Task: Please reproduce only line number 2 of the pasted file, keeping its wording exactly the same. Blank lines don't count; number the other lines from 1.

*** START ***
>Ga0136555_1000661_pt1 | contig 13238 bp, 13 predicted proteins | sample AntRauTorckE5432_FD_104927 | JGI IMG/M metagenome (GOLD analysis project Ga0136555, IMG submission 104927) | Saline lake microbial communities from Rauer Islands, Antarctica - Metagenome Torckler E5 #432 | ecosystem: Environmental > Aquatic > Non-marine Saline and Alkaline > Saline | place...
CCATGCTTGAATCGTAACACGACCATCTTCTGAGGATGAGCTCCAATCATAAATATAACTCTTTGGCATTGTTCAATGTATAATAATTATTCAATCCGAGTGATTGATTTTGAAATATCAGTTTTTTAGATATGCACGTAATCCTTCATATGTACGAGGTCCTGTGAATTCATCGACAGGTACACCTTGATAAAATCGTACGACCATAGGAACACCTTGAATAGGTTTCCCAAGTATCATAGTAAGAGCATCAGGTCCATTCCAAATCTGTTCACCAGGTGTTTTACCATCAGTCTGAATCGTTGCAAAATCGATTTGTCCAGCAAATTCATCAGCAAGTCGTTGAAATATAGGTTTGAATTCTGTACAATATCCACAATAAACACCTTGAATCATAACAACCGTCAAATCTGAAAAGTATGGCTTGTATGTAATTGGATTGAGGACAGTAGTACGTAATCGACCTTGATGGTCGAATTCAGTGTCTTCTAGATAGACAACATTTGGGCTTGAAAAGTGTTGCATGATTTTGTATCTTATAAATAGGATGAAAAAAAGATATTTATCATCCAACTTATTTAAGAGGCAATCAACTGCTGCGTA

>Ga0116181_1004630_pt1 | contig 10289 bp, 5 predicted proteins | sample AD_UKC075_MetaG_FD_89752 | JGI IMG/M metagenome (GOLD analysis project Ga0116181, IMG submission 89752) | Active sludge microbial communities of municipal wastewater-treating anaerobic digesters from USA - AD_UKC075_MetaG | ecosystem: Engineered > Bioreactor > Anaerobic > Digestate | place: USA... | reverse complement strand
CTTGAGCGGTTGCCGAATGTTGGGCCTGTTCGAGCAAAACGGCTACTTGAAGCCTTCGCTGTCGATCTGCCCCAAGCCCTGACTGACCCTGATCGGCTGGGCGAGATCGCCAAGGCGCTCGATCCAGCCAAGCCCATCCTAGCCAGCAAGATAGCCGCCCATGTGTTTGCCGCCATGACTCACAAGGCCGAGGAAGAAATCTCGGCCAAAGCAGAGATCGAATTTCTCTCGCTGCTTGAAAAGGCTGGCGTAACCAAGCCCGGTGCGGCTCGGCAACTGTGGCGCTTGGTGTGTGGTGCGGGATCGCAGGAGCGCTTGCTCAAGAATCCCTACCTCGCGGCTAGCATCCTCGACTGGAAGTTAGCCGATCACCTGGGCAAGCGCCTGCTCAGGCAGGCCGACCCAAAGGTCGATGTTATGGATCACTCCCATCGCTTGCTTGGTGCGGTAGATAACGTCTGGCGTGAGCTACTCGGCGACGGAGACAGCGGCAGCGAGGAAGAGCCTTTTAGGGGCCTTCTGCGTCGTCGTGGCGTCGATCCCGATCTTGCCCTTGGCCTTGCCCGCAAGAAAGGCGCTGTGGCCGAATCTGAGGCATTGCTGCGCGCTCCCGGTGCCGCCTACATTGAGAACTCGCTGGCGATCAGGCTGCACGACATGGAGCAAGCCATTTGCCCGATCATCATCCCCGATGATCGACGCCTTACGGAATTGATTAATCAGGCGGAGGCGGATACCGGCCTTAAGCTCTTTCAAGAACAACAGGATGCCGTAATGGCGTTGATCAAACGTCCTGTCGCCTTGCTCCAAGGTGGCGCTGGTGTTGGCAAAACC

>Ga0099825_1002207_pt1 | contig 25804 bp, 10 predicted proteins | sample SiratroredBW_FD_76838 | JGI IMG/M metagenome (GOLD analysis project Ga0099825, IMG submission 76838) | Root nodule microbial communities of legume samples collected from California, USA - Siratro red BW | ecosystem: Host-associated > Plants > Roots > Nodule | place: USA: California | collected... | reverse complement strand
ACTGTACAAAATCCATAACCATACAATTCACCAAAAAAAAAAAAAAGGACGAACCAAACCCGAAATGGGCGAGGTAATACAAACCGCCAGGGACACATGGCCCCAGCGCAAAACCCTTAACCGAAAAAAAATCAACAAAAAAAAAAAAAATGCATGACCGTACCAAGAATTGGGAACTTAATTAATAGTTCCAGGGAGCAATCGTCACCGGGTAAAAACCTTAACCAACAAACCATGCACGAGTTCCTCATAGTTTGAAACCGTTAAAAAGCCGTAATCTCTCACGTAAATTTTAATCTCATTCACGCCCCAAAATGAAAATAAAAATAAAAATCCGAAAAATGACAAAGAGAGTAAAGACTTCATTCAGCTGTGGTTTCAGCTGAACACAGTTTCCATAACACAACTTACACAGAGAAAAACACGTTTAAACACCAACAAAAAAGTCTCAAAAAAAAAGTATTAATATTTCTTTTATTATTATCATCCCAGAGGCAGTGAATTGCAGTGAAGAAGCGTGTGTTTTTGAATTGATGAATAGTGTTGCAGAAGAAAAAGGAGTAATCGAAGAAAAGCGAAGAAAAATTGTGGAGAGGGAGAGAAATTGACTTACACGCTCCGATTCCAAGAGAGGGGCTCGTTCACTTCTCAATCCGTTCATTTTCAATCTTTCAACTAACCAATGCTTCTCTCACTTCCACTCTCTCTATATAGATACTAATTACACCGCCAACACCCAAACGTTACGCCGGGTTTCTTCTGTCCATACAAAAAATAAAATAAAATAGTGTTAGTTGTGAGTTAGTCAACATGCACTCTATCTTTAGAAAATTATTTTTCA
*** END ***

CCATGCTTGAATCGTAACACGACCATCTTCTGAGGATGAGCTCCAATCATAAATATAACTCTTTGGCATTGTTCAATGTATAATAATTATTCAATCCGAGTGATTGATTTTGAAATATCAGTTTTTTAGATATGCACGTAATCCTTCATATGTACGAGGTCCTGTGAATTCATCGACAGGTACACCTTGATAAAATCGTACGACCATAGGAACACCTTGAATAGGTTTCCCAAGTATCATAGTAAGAGCATCAGGTCCATTCCAAATCTGTTCACCAGGTGTTTTACCATCAGTCTGAATCGTTGCAAAATCGATTTGTCCAGCAAATTCATCAGCAAGTCGTTGAAATATAGGTTTGAATTCTGTACAATATCCACAATAAACACCTTGAATCATAACAACCGTCAAATCTGAAAAGTATGGCTTGTATGTAATTGGATTGAGGACAGTAGTACGTAATCGACCTTGATGGTCGAATTCAGTGTCTTCTAGATAGACAACATTTGGGCTTGAAAAGTGTTGCATGATTTTGTATCTTATAAATAGGATGAAAAAAAGATATTTATCATCCAACTTATTTAAGAGGCAATCAACTGCTGCGTA